Samsung Galaxy S9 may pack more reliable face recognition
Samsung has hinted that the Galaxy S9 might include more advanced face recognition, but we're now getting clues of what's involved. Deep inside the Galaxy Note 8's Oreo beta software, there's a hidden Intelligent Scan feature that uses both camera-based face detection and the iris scanner for "better accuracy and security" and improved results in "low or very bright" lighting. Given that the iris scanning on the S8 and Note 8 can be finnicky (and that's us being kind), this could deliver a much more consistent experience when unlocking your phone. We're still not entirely sure how: A video included suggests that both the iris scanner and camera are active at the same time, regardless of lighting conditions, but we'd still like to hear more on the finer details. And does Samsung have its own Animoji in the works? Galaxy-moji? Samsung smileys? The world must know.
Elon Musk's Boring Company is selling a flamethrower
After weeks of teases, Elon Musk has revealed The Boring Company's latest product: a flamethrower. That's right, the same company digging traffic-skipping tunnels is now offering something that might be better used against any aggressive aliens SpaceX comes across. Plunk down $500 for a pre-order (there's no word on when it will ship), and you can have the "world's safest" fire-breathing weapon. Just in case it isn't safe enough, though, there's also a $30 branded fire extinguisher. Musk had teased for a while that he would sell a flamethrower when Boring Company hats sold out.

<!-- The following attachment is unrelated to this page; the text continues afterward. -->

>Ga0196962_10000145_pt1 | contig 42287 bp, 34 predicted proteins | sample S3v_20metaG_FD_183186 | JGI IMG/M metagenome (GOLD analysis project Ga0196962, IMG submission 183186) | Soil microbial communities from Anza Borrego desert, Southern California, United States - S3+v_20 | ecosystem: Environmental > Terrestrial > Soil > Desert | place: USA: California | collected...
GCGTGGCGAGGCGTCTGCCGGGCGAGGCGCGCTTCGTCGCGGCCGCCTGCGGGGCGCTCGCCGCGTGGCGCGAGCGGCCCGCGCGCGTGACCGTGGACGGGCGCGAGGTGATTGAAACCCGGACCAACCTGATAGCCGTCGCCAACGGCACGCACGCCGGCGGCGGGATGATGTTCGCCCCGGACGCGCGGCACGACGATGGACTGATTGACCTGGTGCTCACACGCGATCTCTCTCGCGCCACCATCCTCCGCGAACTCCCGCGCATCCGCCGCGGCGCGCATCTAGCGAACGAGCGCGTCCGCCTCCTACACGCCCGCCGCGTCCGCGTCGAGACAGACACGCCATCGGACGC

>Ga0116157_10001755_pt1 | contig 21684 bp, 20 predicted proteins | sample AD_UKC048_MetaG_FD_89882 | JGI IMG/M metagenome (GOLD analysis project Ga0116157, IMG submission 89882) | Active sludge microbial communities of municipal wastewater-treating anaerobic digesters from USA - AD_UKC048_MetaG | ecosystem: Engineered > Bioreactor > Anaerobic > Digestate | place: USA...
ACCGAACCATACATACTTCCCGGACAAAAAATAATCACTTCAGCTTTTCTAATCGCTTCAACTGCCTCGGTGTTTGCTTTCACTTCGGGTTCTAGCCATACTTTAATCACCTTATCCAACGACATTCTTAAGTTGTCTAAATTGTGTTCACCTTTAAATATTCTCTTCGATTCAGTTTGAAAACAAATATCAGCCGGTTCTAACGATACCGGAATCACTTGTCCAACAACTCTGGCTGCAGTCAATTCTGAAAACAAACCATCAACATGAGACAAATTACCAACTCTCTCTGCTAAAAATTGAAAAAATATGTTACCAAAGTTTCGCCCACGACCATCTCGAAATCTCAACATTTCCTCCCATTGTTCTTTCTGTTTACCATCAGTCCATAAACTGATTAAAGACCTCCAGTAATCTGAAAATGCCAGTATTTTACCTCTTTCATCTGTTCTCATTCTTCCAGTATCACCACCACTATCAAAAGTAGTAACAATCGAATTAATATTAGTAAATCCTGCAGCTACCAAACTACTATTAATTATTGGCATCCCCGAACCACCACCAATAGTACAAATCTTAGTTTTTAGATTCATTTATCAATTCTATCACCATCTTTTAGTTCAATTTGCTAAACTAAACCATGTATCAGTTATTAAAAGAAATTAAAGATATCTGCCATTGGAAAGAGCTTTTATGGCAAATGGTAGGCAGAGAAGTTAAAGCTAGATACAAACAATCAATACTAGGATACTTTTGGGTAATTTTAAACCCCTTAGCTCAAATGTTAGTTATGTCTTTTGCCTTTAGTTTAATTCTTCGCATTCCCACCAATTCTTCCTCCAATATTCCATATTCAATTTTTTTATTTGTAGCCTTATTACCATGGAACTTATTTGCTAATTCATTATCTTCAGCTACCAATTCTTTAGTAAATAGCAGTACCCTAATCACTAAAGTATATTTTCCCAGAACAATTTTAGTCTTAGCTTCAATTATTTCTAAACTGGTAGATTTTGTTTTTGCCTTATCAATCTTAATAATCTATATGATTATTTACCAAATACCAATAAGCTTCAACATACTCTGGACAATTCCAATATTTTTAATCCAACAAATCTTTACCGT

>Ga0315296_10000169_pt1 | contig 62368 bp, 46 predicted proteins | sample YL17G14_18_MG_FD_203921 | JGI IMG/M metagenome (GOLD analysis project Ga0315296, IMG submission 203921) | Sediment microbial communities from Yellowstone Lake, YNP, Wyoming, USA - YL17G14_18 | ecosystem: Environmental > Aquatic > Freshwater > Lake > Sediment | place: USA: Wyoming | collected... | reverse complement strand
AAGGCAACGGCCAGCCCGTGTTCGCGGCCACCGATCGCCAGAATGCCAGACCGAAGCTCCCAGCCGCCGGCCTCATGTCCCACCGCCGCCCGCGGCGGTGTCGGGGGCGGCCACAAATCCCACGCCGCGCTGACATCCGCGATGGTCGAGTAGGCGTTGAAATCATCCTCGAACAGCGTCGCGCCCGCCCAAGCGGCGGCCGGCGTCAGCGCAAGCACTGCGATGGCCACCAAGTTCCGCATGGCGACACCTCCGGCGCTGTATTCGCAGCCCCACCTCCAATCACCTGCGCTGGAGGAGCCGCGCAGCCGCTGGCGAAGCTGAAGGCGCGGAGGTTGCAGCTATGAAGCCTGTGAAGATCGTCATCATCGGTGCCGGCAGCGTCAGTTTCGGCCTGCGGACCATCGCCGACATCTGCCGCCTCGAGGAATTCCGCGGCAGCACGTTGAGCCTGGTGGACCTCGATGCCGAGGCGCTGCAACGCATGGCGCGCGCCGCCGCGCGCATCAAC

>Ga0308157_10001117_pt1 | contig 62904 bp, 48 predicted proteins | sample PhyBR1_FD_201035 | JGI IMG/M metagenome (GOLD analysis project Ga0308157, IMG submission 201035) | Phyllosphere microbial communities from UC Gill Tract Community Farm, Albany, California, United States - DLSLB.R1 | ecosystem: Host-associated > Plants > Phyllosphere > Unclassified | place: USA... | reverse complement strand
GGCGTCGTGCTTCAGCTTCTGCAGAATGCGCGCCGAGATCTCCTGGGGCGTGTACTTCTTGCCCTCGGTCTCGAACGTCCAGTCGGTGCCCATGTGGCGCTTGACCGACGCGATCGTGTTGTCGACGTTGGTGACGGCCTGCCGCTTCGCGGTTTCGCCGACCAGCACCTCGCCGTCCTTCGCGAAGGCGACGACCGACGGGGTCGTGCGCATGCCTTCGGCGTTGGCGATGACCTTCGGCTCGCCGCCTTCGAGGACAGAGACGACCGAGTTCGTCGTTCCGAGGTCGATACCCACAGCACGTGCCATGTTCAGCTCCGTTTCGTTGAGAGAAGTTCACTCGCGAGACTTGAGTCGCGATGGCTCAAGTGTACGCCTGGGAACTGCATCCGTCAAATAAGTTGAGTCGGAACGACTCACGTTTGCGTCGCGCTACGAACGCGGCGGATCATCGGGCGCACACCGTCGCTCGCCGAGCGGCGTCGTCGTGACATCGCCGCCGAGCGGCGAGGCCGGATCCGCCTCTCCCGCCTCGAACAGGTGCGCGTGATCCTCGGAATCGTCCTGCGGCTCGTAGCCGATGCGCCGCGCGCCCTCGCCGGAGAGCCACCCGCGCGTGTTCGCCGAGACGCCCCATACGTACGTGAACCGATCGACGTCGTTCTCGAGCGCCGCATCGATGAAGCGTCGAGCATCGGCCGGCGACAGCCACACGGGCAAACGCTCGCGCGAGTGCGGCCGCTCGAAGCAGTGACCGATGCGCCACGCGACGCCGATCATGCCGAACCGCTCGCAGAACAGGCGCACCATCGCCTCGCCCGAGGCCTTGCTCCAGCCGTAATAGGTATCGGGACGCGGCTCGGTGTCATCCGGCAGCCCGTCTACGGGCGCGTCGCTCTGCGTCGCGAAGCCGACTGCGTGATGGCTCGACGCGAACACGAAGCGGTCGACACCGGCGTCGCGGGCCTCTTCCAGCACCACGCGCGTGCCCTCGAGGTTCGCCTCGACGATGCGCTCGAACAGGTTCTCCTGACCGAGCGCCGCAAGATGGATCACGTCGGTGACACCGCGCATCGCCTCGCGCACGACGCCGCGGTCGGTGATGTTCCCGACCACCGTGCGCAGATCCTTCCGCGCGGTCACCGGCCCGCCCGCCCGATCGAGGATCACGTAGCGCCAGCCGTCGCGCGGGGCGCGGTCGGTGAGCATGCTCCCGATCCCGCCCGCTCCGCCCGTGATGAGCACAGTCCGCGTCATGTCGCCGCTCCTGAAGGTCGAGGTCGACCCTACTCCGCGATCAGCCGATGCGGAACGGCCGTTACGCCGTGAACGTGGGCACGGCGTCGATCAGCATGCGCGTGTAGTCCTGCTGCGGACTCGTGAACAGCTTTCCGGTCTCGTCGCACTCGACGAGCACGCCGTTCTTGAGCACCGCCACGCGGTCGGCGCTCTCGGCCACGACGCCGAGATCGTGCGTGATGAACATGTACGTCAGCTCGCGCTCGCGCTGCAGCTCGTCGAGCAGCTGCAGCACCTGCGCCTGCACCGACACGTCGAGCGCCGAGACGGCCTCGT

Strava fitness-tracking data reveals secret military bases
Location data in fitness apps is frequently a good thing since it helps you remember and optimize your routes. However, it's also created an unexpected security risk, revealing secret military bases. UCA analyst Nathan Ruser has discovered that Strava's publicly available activity map includes the fitness routes of soldiers and agents in sensitive locations, including American bases in Afghanistan and Syria, the UK's Mount Pleasant airbase in the Falkland Islands, a suspected CIA base in Somalia and even Area 51.
ATM jackpotting hacks reach the US
For some ATM thieves, swiping card data involves too much patience -- they'd rather just take the money and run. The US Secret Service has warned ATM makers Diebold Nixdorf and NCR that jackpotting hacks, where crooks force machines to cough up large sums of cash, have reached the US after years of creating problems in Asia, Europe and Mexico. The attacks have focused largely on Diebold's front-loading Opteva ATMs in stand-alone locations, such as retail stores and drive-thrus, and have relied on a combination of malware and hardware to pull off heists.
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